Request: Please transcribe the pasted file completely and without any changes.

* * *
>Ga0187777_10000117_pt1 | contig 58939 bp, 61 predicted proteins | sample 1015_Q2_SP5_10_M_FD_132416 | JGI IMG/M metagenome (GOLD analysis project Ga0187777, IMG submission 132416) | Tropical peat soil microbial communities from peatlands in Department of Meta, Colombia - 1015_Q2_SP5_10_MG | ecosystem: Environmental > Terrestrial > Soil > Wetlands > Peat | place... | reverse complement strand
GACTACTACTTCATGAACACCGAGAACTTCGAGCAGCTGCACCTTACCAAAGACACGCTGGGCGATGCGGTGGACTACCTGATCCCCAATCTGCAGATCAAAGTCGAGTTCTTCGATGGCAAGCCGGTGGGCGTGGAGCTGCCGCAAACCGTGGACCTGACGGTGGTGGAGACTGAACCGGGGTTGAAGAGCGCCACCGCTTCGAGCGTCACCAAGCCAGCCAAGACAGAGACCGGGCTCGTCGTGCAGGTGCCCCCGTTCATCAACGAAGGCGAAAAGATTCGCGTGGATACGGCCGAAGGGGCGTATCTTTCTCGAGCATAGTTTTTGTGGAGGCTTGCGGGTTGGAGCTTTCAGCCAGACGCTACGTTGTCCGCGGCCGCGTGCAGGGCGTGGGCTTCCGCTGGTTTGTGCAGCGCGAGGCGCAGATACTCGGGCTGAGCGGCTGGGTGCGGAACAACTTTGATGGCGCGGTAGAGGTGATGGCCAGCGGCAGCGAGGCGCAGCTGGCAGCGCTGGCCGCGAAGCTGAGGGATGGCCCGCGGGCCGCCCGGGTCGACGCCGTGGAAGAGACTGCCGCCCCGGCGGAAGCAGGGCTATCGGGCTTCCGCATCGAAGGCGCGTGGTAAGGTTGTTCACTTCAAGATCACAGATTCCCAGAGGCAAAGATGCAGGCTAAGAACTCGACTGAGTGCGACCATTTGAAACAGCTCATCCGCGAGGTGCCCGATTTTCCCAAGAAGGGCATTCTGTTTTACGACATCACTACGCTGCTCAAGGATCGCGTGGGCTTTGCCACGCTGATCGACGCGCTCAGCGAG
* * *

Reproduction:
>Ga0187777_10000117_pt1 | contig 58939 bp, 61 predicted proteins | sample 1015_Q2_SP5_10_M_FD_132416 | JGI IMG/M metagenome (GOLD analysis project Ga0187777, IMG submission 132416) | Tropical peat soil microbial communities from peatlands in Department of Meta, Colombia - 1015_Q2_SP5_10_MG | ecosystem: Environmental > Terrestrial > Soil > Wetlands > Peat | place... | reverse complement strand
GACTACTACTTCATGAACACCGAGAACTTCGAGCAGCTGCACCTTACCAAAGACACGCTGGGCGATGCGGTGGACTACCTGATCCCCAATCTGCAGATCAAAGTCGAGTTCTTCGATGGCAAGCCGGTGGGCGTGGAGCTGCCGCAAACCGTGGACCTGACGGTGGTGGAGACTGAACCGGGGTTGAAGAGCGCCACCGCTTCGAGCGTCACCAAGCCAGCCAAGACAGAGACCGGGCTCGTCGTGCAGGTGCCCCCGTTCATCAACGAAGGCGAAAAGATTCGCGTGGATACGGCCGAAGGGGCGTATCTTTCTCGAGCATAGTTTTTGTGGAGGCTTGCGGGTTGGAGCTTTCAGCCAGACGCTACGTTGTCCGCGGCCGCGTGCAGGGCGTGGGCTTCCGCTGGTTTGTGCAGCGCGAGGCGCAGATACTCGGGCTGAGCGGCTGGGTGCGGAACAACTTTGATGGCGCGGTAGAGGTGATGGCCAGCGGCAGCGAGGCGCAGCTGGCAGCGCTGGCCGCGAAGCTGAGGGATGGCCCGCGGGCCGCCCGGGTCGACGCCGTGGAAGAGACTGCCGCCCCGGCGGAAGCAGGGCTATCGGGCTTCCGCATCGAAGGCGCGTGGTAAGGTTGTTCACTTCAAGATCACAGATTCCCAGAGGCAAAGATGCAGGCTAAGAACTCGACTGAGTGCGACCATTTGAAACAGCTCATCCGCGAGGTGCCCGATTTTCCCAAGAAGGGCATTCTGTTTTACGACATCACTACGCTGCTCAAGGATCGCGTGGGCTTTGCCACGCTGATCGACGCGCTCAGCGAG